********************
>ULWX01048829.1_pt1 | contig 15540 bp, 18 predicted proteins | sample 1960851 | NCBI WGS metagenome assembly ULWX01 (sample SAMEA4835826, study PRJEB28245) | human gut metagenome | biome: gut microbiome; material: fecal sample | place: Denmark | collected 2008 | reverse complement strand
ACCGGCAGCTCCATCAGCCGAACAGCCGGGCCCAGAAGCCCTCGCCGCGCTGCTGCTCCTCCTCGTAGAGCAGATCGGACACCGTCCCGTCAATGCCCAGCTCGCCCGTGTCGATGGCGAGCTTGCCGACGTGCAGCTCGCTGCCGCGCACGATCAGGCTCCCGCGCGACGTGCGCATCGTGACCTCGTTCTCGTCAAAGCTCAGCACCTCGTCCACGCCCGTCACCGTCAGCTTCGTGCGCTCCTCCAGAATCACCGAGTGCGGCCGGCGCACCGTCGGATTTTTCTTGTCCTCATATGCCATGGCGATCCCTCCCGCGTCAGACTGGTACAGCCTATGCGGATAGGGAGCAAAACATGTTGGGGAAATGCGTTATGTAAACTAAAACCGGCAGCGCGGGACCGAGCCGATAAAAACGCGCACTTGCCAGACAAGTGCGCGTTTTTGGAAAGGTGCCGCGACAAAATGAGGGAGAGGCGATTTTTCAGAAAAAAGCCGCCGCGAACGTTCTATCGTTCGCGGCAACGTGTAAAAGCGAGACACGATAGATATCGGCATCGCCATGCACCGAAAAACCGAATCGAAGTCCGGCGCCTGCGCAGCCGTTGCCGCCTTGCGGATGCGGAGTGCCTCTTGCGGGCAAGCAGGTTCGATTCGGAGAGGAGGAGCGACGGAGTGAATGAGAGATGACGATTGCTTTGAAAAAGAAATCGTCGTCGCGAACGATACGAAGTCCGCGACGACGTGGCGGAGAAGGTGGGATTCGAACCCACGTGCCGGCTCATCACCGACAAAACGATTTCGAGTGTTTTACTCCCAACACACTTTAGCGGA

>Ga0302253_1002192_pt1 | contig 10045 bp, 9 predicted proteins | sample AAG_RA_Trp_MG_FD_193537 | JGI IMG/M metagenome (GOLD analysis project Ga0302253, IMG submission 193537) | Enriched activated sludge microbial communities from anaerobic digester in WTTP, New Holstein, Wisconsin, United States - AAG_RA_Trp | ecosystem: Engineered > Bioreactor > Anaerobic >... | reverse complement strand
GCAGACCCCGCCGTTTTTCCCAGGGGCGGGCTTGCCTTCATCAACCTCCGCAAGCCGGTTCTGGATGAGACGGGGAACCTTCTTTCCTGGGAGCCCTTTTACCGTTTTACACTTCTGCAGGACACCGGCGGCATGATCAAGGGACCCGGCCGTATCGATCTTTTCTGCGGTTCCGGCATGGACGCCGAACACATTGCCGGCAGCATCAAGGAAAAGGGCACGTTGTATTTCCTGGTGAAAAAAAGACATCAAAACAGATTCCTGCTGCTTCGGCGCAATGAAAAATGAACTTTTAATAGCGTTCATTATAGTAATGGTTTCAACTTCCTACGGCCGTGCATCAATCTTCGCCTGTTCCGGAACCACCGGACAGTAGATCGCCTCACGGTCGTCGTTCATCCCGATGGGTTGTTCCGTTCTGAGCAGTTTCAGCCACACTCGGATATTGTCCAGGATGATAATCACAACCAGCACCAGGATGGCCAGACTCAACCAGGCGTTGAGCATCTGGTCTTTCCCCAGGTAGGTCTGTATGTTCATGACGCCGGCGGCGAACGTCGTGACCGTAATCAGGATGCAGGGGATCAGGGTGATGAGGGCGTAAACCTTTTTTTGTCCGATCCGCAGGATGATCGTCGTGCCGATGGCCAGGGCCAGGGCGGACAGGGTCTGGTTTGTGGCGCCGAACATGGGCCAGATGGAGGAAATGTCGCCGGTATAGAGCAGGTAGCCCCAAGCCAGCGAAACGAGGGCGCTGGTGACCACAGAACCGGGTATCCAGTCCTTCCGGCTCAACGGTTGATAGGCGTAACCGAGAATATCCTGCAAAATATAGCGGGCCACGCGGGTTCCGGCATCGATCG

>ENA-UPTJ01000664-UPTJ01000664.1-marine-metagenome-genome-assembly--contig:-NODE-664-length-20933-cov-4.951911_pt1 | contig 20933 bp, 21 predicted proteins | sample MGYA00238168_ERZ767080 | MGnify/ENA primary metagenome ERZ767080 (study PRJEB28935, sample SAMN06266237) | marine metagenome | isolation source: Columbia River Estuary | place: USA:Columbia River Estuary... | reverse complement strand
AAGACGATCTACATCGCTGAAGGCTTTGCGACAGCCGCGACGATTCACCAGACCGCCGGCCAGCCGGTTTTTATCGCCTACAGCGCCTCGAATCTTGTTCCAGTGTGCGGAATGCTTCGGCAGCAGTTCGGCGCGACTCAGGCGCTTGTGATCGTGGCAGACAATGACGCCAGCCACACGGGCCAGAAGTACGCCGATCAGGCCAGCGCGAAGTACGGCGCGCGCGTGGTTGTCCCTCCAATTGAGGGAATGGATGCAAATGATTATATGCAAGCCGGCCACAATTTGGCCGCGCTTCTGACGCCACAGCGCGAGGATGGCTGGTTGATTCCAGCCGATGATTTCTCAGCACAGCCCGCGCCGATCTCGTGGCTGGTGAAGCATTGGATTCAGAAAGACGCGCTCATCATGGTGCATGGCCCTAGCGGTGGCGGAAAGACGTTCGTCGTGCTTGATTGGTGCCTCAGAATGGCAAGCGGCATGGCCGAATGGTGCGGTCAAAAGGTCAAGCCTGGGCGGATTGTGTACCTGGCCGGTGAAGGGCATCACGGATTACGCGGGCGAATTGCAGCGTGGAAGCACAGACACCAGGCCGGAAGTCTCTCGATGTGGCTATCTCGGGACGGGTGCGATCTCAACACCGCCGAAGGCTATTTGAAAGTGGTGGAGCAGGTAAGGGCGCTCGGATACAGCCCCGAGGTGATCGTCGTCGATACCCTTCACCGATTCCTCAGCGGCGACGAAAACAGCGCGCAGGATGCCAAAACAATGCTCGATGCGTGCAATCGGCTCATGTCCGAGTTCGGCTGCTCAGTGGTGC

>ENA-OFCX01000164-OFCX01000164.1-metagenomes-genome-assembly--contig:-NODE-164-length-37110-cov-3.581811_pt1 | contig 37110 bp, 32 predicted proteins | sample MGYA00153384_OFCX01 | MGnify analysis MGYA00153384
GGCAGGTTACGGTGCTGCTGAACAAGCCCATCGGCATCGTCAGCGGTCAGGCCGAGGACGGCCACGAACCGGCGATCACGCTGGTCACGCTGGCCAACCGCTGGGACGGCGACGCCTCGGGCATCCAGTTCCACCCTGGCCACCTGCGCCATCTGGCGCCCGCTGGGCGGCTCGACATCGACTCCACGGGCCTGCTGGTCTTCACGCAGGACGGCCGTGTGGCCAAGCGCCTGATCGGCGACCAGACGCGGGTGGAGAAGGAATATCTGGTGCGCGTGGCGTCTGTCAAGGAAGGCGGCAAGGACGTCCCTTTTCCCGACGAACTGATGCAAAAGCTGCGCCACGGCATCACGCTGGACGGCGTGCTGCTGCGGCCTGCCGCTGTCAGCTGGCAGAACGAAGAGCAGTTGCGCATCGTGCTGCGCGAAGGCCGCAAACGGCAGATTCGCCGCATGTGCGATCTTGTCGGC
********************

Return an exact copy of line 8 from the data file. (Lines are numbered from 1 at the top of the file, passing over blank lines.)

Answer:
GGCAGGTTACGGTGCTGCTGAACAAGCCCATCGGCATCGTCAGCGGTCAGGCCGAGGACGGCCACGAACCGGCGATCACGCTGGTCACGCTGGCCAACCGCTGGGACGGCGACGCCTCGGGCATCCAGTTCCACCCTGGCCACCTGCGCCATCTGGCGCCCGCTGGGCGGCTCGACATCGACTCCACGGGCCTGCTGGTCTTCACGCAGGACGGCCGTGTGGCCAAGCGCCTGATCGGCGACCAGACGCGGGTGGAGAAGGAATATCTGGTGCGCGTGGCGTCTGTCAAGGAAGGCGGCAAGGACGTCCCTTTTCCCGACGAACTGATGCAAAAGCTGCGCCACGGCATCACGCTGGACGGCGTGCTGCTGCGGCCTGCCGCTGTCAGCTGGCAGAACGAAGAGCAGTTGCGCATCGTGCTGCGCGAAGGCCGCAAACGGCAGATTCGCCGCATGTGCGATCTTGTCGGC